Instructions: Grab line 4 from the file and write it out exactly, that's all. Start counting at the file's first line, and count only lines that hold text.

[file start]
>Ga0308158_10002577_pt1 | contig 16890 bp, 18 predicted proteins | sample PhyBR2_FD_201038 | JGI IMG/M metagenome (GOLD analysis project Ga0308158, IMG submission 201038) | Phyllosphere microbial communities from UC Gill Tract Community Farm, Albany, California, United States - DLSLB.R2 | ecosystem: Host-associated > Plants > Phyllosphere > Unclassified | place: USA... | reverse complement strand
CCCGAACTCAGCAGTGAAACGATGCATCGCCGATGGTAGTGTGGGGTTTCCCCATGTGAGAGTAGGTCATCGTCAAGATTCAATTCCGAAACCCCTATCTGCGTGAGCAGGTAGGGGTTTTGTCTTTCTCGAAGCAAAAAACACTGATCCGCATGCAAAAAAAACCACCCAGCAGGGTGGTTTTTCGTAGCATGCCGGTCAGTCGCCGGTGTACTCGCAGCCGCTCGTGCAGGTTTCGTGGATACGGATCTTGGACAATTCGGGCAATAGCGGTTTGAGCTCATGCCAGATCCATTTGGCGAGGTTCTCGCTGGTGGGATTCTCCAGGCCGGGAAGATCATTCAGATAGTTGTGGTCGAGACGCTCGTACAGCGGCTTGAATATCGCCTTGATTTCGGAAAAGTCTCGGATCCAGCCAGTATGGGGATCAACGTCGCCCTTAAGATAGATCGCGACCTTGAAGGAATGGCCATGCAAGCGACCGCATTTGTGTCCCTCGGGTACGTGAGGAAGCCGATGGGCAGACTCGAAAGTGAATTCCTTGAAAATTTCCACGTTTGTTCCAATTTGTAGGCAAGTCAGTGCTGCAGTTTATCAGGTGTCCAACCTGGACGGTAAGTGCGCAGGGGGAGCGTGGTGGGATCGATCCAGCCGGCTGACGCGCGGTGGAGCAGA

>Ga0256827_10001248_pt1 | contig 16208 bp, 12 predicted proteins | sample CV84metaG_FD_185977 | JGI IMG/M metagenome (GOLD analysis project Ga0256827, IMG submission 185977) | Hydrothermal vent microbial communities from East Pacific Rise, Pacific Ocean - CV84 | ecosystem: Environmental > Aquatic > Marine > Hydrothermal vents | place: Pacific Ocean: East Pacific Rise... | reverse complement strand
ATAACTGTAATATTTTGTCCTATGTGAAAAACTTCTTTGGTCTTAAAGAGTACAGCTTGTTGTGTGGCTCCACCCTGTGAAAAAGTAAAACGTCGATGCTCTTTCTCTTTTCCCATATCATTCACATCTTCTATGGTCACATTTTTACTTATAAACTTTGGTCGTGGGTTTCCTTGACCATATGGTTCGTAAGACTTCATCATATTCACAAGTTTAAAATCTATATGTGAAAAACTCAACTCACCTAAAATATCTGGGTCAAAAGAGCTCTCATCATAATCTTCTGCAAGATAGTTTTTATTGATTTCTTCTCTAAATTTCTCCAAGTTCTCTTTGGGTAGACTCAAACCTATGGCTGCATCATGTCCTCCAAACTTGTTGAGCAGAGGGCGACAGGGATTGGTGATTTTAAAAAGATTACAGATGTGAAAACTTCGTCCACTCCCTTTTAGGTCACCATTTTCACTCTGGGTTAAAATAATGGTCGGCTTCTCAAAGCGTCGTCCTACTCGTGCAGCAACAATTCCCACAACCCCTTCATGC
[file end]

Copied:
ATAACTGTAATATTTTGTCCTATGTGAAAAACTTCTTTGGTCTTAAAGAGTACAGCTTGTTGTGTGGCTCCACCCTGTGAAAAAGTAAAACGTCGATGCTCTTTCTCTTTTCCCATATCATTCACATCTTCTATGGTCACATTTTTACTTATAAACTTTGGTCGTGGGTTTCCTTGACCATATGGTTCGTAAGACTTCATCATATTCACAAGTTTAAAATCTATATGTGAAAAACTCAACTCACCTAAAATATCTGGGTCAAAAGAGCTCTCATCATAATCTTCTGCAAGATAGTTTTTATTGATTTCTTCTCTAAATTTCTCCAAGTTCTCTTTGGGTAGACTCAAACCTATGGCTGCATCATGTCCTCCAAACTTGTTGAGCAGAGGGCGACAGGGATTGGTGATTTTAAAAAGATTACAGATGTGAAAACTTCGTCCACTCCCTTTTAGGTCACCATTTTCACTCTGGGTTAAAATAATGGTCGGCTTCTCAAAGCGTCGTCCTACTCGTGCAGCAACAATTCCCACAACCCCTTCATGC